- The Washington Times - Friday, August 25, 2017

Tribal leaders on Friday blasted Interior Secretary Ryan Zinke, saying his plan to shrink Utah’s Bears Ears National Monument is “an insult” and shows blatant disregard for their concerns.

In a statement, the Bears Ears Inter-Tribal Coalition — a governing body established by the Obama administration to oversee the massive 1.5 million-acre Bears Ears site — said they plan to sue.

“Secretary Zinke’s recommendation is an insult to tribes. He has shown complete disregard for sovereign tribes with ancestral connections to the region, as well as to the hundreds of thousands of people who have expressed support for Bears Ears National Monument,” said Carleton Bowekaty, Zuni councilman and Bears Ears Inter-Tribal Coalition co-chair.

Other coalition leaders said they’re prepared to file lawsuits.

“The designation of Bears Ears National Monument was a celebratory moment where our voice was finally heard, and our cultural and spiritual heritage was respected,” said Davis Filfred, Navajo Nation council delegate. “Our tribes stand together and are willing to go into battle in terms of litigation and we are here to fight for our monument.”

Mr. Zinke on Thursday completed his review of more than two dozen monuments across the country, sending a list of recommended changes to President Trump. While the Interior Department refused to publicly release the recommendations, Mr. Zinke reportedly has recommended changes to at least three monuments: Bears Ears, Utah’s Grand Staircase-Escalante, and the Cascade-Siskiyou National Monument in Oregon.

The Bears Ears portion of the proposal comes as little surprise. Earlier this summer, Mr. Zinke unveiled an interim plan that suggested dramatically shrinking the monument, leaving certain areas that contain historical artifacts protected under monument status but removing that designation from other vast areas.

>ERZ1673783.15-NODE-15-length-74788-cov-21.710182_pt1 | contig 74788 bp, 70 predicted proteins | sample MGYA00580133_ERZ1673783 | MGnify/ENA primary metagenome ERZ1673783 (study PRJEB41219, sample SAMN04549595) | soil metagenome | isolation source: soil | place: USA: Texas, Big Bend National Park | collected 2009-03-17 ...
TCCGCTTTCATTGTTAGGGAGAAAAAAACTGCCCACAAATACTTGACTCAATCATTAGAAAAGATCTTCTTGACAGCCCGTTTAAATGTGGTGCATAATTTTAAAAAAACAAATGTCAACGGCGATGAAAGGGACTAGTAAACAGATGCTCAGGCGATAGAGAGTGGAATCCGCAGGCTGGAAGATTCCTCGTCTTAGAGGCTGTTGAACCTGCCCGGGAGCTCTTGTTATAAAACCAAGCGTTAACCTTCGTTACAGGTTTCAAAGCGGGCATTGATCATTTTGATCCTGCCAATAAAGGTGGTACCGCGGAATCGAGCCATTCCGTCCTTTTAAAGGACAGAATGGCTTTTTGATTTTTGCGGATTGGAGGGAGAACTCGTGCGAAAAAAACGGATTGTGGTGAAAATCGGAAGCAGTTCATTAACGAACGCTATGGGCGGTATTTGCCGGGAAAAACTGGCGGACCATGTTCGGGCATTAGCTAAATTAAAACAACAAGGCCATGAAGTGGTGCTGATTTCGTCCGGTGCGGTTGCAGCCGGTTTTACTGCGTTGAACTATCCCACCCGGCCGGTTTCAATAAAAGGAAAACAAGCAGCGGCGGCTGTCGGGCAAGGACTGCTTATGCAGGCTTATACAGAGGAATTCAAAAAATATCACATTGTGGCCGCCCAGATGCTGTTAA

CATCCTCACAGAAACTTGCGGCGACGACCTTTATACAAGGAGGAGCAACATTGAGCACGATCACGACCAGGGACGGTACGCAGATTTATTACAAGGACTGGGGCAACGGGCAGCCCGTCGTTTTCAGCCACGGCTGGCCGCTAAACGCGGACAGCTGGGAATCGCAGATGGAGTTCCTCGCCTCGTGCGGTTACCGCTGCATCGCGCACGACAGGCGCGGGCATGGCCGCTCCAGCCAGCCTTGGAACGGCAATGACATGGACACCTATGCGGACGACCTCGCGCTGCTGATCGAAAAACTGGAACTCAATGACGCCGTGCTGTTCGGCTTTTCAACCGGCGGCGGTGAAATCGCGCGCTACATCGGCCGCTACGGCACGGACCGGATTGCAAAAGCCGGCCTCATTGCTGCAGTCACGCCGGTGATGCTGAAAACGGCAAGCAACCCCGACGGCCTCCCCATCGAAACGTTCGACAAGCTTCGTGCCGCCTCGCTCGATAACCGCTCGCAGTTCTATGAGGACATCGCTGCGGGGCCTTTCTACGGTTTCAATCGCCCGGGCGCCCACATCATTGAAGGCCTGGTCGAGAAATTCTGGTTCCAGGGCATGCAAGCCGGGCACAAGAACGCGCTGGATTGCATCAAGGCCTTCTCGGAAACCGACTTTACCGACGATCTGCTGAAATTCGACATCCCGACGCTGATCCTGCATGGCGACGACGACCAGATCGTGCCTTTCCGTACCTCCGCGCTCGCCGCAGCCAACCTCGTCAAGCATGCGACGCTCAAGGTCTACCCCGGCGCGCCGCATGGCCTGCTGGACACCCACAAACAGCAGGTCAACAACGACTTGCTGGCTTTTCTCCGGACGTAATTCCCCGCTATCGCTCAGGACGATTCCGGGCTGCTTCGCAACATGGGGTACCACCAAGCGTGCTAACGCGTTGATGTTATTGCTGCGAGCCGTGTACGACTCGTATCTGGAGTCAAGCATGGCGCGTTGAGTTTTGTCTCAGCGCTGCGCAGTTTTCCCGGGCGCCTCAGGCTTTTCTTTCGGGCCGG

The secretary defended his review Thursday, saying the land should be protected but also accessible for the American people.

“There’s an expectation we need to look out 100 years from now to keep the public land experience alive in this country,” he said. “You can protect the monument by keeping public access to traditional uses.”

In addition to criticism from tribes, Mr. Zinke has come under intense fire from a host of other conservation and environmental groups who say the entire review has been misguided from the start, and is little more than pretext to open up more federal lands for energy exploration.

“Shrinking national monuments and eliminating safeguards for these public lands and waters ignores more than a hundred years of presidential commitments to protect America’s special places,” said Jamie Rapport Clark, president and Ceo of the organization Defenders of Wildlife. “Secretary Zinke often invokes Teddy Roosevelt as his role model, but President Roosevelt protected our natural heritage; he would never have made these recommendations. We urge President Trump to responsibly honor our nation’s conservation values and leave these designations intact.”

The review process came in response to complaints that past presidents, particularly former President Obama, abused presidential authority and used monument designations as a way to shut off federal land to energy development, logging, and other activities.

It’s unclear when Mr. Trump will act on the recommendations.

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